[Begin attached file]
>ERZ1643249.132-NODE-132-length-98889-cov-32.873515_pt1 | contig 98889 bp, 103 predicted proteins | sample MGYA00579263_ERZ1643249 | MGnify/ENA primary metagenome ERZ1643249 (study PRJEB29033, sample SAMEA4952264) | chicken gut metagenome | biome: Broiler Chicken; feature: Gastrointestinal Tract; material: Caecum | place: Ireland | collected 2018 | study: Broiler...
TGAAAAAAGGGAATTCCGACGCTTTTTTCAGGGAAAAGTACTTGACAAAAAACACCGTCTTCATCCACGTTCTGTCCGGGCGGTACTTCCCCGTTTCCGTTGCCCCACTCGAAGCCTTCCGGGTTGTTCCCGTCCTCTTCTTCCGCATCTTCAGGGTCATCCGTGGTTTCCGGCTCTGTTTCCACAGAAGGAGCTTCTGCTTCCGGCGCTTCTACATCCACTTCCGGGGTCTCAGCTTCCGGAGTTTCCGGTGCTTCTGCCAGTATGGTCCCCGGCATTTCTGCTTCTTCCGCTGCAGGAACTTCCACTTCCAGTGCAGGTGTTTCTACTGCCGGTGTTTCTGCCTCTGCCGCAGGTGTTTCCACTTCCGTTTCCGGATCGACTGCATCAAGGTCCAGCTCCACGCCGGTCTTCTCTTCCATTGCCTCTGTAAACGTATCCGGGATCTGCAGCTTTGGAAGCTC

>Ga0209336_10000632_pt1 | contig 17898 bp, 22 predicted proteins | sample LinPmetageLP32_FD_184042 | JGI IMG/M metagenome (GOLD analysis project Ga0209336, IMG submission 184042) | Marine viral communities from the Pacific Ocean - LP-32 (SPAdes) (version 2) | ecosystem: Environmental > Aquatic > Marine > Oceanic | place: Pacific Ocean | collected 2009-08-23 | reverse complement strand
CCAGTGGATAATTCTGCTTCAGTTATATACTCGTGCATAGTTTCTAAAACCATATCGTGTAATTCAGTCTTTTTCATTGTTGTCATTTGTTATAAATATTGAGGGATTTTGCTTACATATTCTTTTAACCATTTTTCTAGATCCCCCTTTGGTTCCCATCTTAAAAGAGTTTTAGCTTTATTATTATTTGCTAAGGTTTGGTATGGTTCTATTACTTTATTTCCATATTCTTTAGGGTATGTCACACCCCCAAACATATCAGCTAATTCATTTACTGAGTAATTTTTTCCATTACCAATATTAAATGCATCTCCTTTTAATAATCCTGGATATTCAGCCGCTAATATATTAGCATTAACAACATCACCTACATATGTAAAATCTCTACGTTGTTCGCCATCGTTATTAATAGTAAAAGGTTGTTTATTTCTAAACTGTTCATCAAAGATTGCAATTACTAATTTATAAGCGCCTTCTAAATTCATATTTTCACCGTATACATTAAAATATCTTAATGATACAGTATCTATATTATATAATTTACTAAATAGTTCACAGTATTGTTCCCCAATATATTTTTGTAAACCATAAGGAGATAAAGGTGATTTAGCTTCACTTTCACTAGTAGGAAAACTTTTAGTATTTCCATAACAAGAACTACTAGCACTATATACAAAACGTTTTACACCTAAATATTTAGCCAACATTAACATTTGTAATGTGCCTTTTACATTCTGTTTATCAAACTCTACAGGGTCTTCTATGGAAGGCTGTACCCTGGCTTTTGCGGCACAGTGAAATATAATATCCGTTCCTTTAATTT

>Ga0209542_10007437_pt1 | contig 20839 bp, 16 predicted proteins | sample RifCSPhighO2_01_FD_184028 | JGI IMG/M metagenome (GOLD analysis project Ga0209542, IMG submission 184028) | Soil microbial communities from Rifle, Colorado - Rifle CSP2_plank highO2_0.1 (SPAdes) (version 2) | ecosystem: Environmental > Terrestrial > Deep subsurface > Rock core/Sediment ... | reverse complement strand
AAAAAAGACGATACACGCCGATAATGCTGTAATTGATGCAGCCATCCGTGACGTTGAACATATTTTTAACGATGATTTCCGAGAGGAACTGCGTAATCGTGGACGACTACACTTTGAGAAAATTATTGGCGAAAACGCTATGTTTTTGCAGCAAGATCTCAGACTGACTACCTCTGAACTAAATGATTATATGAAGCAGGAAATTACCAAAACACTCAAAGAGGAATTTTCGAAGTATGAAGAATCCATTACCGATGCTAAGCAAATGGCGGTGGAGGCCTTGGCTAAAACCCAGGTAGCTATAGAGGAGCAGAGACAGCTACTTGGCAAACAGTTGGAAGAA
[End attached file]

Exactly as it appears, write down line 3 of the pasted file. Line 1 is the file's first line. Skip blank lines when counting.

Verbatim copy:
>Ga0209336_10000632_pt1 | contig 17898 bp, 22 predicted proteins | sample LinPmetageLP32_FD_184042 | JGI IMG/M metagenome (GOLD analysis project Ga0209336, IMG submission 184042) | Marine viral communities from the Pacific Ocean - LP-32 (SPAdes) (version 2) | ecosystem: Environmental > Aquatic > Marine > Oceanic | place: Pacific Ocean | collected 2009-08-23 | reverse complement strand